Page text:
New day in NBA: Suns, Sonics race ahead
It was, until Christmas comes, the most anticipated game of the season so far.
It really was.
It was a matchup that appeared on the ESPN schedule before the season started -- really -- and which convened the league's foremost trendsetters. The Suns and Sonics met Friday night at KeyArena as the two hottest teams in the new NBA, where smallish underdogs that attack the basket and pressure the opposition relentlessly can sprint to starts of 19-3 and 18-4.
It was just six months ago that the Detroit Pistons won the championship with defense and depth and no clear-cut star. Yet you haven't seen much copycatting of the Pistons, largely because of the edict from commissioner David Stern to referees to crack down on hand and forearm contact on the perimeter.
So, while Detroit struggles to adjust to the restrictions placed on handsy defending -- and with Dallas undoubtedly wondering if letting Steve Nash go to acquire Erick Dampier was a wise move in a climate that suddenly welcomes the run-and-gun approach -- Phoenix and Seattle are reveling in the virtues of penetration and open-court whimsy when they tip off an exciting rush to the end of the calendar year.
Just over a week before the Shaquille O'Neal-Kobe Bryant reunion on Christmas Day in Los Angeles as well as the first Pistons-Pacers encounter since the teams' brawl last month, the treat was ours. To tip off an exciting rush to the end of the calendar year, it was Phoenix 112, Seattle 110.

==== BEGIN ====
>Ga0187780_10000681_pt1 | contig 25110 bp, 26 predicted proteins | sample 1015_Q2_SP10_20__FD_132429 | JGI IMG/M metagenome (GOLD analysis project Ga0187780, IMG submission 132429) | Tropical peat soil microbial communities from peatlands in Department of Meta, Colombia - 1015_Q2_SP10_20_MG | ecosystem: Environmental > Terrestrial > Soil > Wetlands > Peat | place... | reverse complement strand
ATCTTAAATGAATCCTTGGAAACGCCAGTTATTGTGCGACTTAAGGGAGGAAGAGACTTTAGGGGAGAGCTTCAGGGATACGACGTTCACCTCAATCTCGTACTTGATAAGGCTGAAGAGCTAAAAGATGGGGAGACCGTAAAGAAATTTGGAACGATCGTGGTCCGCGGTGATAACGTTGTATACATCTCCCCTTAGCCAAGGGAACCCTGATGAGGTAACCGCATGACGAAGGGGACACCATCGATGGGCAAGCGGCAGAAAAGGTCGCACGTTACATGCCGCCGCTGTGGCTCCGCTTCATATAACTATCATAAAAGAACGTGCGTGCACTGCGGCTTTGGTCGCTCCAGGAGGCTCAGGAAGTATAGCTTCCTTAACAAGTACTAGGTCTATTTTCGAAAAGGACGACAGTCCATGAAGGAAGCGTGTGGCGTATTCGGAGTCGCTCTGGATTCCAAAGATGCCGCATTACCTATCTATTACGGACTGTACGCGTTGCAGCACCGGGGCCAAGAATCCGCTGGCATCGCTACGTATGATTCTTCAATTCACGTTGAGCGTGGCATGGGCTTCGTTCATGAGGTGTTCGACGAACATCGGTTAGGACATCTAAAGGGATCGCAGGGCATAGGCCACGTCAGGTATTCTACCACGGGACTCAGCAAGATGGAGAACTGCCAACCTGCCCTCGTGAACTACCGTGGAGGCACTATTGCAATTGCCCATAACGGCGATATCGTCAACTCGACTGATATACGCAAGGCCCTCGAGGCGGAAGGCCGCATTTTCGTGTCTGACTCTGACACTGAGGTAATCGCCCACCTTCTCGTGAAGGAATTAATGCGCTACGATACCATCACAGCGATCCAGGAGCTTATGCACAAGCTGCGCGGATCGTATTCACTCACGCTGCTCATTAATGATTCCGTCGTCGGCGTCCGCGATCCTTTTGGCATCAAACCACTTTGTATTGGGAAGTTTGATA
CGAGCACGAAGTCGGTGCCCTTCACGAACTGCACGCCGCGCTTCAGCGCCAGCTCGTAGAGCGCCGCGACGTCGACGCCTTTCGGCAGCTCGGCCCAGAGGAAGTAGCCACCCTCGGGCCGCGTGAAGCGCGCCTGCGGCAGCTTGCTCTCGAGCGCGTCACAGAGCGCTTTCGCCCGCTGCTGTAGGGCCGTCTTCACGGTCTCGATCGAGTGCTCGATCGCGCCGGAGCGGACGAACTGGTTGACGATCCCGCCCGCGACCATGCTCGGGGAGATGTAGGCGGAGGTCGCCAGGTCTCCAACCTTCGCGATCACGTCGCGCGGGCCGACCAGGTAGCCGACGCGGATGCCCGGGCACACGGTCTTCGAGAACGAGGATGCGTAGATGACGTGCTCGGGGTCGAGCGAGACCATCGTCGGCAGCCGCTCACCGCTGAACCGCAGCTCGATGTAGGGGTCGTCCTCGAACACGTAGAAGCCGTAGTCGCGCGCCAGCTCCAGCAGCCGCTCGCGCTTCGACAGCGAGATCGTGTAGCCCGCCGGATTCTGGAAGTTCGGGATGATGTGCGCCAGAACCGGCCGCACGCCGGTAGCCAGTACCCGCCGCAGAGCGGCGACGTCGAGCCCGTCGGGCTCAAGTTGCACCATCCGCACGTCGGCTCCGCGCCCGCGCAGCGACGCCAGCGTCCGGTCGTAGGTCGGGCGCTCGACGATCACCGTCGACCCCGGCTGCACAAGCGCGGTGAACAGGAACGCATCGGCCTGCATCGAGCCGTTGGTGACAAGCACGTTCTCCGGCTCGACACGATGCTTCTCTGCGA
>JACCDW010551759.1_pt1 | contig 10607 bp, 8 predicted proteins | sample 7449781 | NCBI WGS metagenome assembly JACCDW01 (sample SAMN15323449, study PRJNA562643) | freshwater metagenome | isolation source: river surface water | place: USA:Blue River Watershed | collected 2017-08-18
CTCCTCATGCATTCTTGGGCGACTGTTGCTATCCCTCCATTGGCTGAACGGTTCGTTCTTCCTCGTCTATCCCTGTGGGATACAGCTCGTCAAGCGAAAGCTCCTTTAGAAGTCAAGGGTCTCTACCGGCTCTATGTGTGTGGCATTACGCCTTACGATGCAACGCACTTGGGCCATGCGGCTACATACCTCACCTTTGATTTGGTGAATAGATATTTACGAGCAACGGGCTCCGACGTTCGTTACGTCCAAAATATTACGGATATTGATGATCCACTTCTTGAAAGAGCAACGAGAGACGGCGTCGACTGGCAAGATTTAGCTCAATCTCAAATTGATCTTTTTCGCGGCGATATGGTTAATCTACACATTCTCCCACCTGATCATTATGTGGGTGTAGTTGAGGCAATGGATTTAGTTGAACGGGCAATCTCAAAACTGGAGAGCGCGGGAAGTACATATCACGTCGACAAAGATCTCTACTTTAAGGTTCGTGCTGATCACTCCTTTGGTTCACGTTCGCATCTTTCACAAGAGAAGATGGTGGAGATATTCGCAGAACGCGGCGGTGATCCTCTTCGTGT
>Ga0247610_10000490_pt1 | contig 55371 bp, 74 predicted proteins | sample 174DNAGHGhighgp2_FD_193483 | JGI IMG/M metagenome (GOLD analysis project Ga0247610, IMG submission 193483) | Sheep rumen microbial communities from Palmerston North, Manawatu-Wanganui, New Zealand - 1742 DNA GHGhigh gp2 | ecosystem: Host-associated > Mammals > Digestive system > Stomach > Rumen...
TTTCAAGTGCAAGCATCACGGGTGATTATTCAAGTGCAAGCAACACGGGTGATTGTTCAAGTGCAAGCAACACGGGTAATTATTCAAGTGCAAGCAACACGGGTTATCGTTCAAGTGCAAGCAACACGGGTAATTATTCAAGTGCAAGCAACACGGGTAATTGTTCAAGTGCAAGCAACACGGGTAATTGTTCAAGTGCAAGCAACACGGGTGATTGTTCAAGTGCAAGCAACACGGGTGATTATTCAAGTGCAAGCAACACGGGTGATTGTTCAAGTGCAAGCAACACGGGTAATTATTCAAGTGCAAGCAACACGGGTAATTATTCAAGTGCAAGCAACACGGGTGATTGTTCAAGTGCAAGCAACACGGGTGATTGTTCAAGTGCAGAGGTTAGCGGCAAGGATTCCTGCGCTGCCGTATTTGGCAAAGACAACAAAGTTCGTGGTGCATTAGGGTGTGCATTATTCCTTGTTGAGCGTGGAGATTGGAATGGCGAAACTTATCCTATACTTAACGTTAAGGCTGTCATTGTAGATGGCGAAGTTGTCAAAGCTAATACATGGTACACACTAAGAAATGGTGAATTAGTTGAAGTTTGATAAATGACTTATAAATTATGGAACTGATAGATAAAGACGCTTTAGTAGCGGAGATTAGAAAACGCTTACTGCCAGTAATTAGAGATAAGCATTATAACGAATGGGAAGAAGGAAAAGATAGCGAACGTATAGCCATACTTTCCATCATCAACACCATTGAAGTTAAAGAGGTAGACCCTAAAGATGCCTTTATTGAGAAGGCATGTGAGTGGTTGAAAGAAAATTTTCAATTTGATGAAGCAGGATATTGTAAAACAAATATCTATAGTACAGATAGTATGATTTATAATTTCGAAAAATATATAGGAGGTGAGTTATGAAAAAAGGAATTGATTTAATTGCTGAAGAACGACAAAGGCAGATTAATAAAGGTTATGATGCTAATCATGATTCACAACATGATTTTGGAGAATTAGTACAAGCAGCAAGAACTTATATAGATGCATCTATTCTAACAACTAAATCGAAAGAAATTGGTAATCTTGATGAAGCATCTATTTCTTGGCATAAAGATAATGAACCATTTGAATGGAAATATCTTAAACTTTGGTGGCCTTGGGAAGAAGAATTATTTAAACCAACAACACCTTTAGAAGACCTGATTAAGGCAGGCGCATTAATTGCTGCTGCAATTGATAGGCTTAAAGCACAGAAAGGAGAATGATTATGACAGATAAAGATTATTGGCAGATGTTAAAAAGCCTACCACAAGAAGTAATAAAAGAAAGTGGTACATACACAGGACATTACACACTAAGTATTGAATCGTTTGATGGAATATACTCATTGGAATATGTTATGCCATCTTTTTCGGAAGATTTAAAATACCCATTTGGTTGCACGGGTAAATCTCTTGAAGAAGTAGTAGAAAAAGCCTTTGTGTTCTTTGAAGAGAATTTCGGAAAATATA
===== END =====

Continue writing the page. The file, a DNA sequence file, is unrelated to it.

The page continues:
A compare-and-contrast breakdown follows to give you a guide to what happens from here:
No team in the league has a better road mark than the Suns' 10-1 away record, but Phoenix has played the NBA's easiest schedule to date based on Jeff Sagarin's noted strength-of-schedule rating system.
And while that 20-3 overall record is gaudier than anyone in the desert dared to dream, Phoenix was widely considered a viable playoff contender in the West after signing Nash away from Dallas.
Seattle? You'd be pressed to find anyone who picked the Sonics to make the playoffs after an offseason in which so many other teams in the West made major upgrades.
The case for continuity? In amassing its 18-5 launch, Seattle has two victories against the Spurs already -- one at home and the second in San Antonio -- and road victories at Denver, Minnesota and Dallas.
Rashard Lewis is creeping into All-Star contention, but that doesn't nearly narrow the gap in this comparison. ESPN's George Karl recently labeled the Phoenix front line as the best in the West, and the production it's getting from Amare Stoudemire, Shawn Marion and Quentin Richardson makes the argument pretty compelling, even though the Suns don't start a traditional center.